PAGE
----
Here’s a rule we should keep in mind any time we feel compelled to use force to intervene in another country’s internal politics – All governments are, to a large degree, representative governments. We like to imagine that in places like North Korea or Afghanistan liberty would bloom if the nation were freed from the dominion of a few bad men. Hopefully we’ve seen enough of democratization by now to recognize the foolishness of that notion. Governments, democratic or otherwise, rise and fall from the political culture around them.
Saddam Hussein wasted none of his precious time personally listening to people’s phone conversations or torturing political opponents. He had legions of willing minions who did this work for him. Almost all of them are still there, along with the culture that created them. It is possible to invade a country, defeat its military, replace its leaders, and hold an election. However, no matter what weapons you use or how skilled your soldiers, you cannot transform a culture by defeating it in battle. Chances are the government they elect in the wake of your liberating efforts will look suspiciously similar to the one you overthrew.
So is Ron Paul right? Should we bring all our troops home, close the State Department, and start stockpiling ammunition? There seems to be something in Republican DNA that drives us toward black and white extremes. You don’t have to be Jimmy Carter to recognize that America can be a force for liberty in the world without turning our military into a roaming Freedom Force.
Here’s a suggestion I’d like to float out there, just an idea, a sort of conversation starter. Maybe there are responsible grownups out there in other countries who are qualified to make decisions for themselves. Perhaps, indulge me here a little, those people should be responsible for shaping political decisions in their own countries.
And here’s the radical part. Those people might not decide to make the sacrifices it takes to set up democratic governments. They might not even want basic liberties badly enough to insist on them for themselves. That is not exactly “OK.” But it is not something we need to take on as our problem. There may be people out there more willing to tolerate Saddam Hussein than to accept the burden of liberty. Try to build a democracy on top of that culture and it will reward your efforts with hostility and quickly revert to form.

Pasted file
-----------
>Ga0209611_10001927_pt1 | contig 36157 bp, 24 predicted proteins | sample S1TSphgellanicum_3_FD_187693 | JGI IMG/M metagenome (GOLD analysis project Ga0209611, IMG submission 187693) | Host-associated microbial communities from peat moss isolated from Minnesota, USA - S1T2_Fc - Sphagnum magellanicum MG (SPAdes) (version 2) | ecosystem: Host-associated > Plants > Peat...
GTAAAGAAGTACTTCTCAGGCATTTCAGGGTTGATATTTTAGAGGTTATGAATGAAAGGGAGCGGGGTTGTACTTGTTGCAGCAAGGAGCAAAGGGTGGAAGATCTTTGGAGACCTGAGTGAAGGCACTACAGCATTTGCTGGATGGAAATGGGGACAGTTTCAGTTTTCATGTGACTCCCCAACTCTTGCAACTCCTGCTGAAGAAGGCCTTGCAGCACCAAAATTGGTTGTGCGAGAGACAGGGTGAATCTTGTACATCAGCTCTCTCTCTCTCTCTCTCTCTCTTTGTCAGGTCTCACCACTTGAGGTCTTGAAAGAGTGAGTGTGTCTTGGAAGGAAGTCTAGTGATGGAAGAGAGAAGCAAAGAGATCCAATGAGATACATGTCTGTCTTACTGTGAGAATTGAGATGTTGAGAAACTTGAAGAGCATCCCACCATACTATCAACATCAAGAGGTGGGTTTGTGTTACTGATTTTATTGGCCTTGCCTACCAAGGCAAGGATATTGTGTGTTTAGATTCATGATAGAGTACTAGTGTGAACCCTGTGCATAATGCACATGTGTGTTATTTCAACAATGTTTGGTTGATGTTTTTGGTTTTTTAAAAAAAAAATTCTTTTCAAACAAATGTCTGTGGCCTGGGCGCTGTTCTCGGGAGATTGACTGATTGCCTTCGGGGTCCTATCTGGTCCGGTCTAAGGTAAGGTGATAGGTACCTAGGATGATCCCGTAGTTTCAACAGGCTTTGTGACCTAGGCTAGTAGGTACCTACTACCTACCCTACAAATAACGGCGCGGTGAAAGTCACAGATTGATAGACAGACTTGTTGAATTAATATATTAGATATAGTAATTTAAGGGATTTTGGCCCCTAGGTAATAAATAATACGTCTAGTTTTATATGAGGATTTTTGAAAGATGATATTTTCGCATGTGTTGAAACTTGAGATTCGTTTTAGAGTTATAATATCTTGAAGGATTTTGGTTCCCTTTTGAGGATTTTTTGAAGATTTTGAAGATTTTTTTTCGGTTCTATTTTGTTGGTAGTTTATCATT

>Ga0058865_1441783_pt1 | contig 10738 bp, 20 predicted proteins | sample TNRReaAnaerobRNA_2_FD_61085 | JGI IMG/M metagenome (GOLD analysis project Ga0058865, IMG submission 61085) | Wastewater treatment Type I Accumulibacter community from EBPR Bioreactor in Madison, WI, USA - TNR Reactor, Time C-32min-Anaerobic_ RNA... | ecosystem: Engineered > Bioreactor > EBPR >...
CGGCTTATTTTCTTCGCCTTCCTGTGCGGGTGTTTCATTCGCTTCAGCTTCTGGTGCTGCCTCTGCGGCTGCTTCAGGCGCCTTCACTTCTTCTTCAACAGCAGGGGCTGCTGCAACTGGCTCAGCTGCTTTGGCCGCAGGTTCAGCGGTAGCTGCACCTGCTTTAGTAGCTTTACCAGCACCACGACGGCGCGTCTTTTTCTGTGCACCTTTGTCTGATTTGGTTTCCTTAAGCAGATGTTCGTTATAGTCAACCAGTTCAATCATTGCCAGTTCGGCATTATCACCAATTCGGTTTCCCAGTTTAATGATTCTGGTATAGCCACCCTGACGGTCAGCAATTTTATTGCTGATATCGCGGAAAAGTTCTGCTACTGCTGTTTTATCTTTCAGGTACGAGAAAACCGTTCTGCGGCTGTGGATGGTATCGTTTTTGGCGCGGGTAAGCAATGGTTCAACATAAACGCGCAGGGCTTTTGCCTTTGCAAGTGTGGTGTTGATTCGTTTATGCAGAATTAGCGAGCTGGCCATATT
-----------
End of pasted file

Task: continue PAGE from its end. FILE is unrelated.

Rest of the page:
In the long run, a country like Iran, allowed to work its way toward liberty without foreign interference has much better prospects for freedom than the bombed out shell of Iraq with its democratic facade. As events unfold in those two countries we are likely to learn the true value of patience. What we are seeing in Iran, as in places like Lebanon and Egypt, is the natural progress of liberty, worked out within their own cultures through great struggle and pain. Over time, a responsible approach to Iraq would likely have produced a similar result, at a savings to us of thousands of precious American lives and upwards of a trillion dollars.
I grew up in the South well over a century after the Civil War. I think I can say with some confidence that losing a war does not change people’s minds. Politics arises from culture, and the influence of culture will bubble up through any political system pasted over it. Change takes time and it does not flow from the top down.
For America, promoting liberty in the world means being liberty in the world. We can’t export liberty like a product, or drop it from a fighter jet. It will only succeed where people want it badly enough to die for it. By being a model of liberty, by supporting those who embrace it, and withholding support from regimes that resist it, we can be the best possible force for freedom.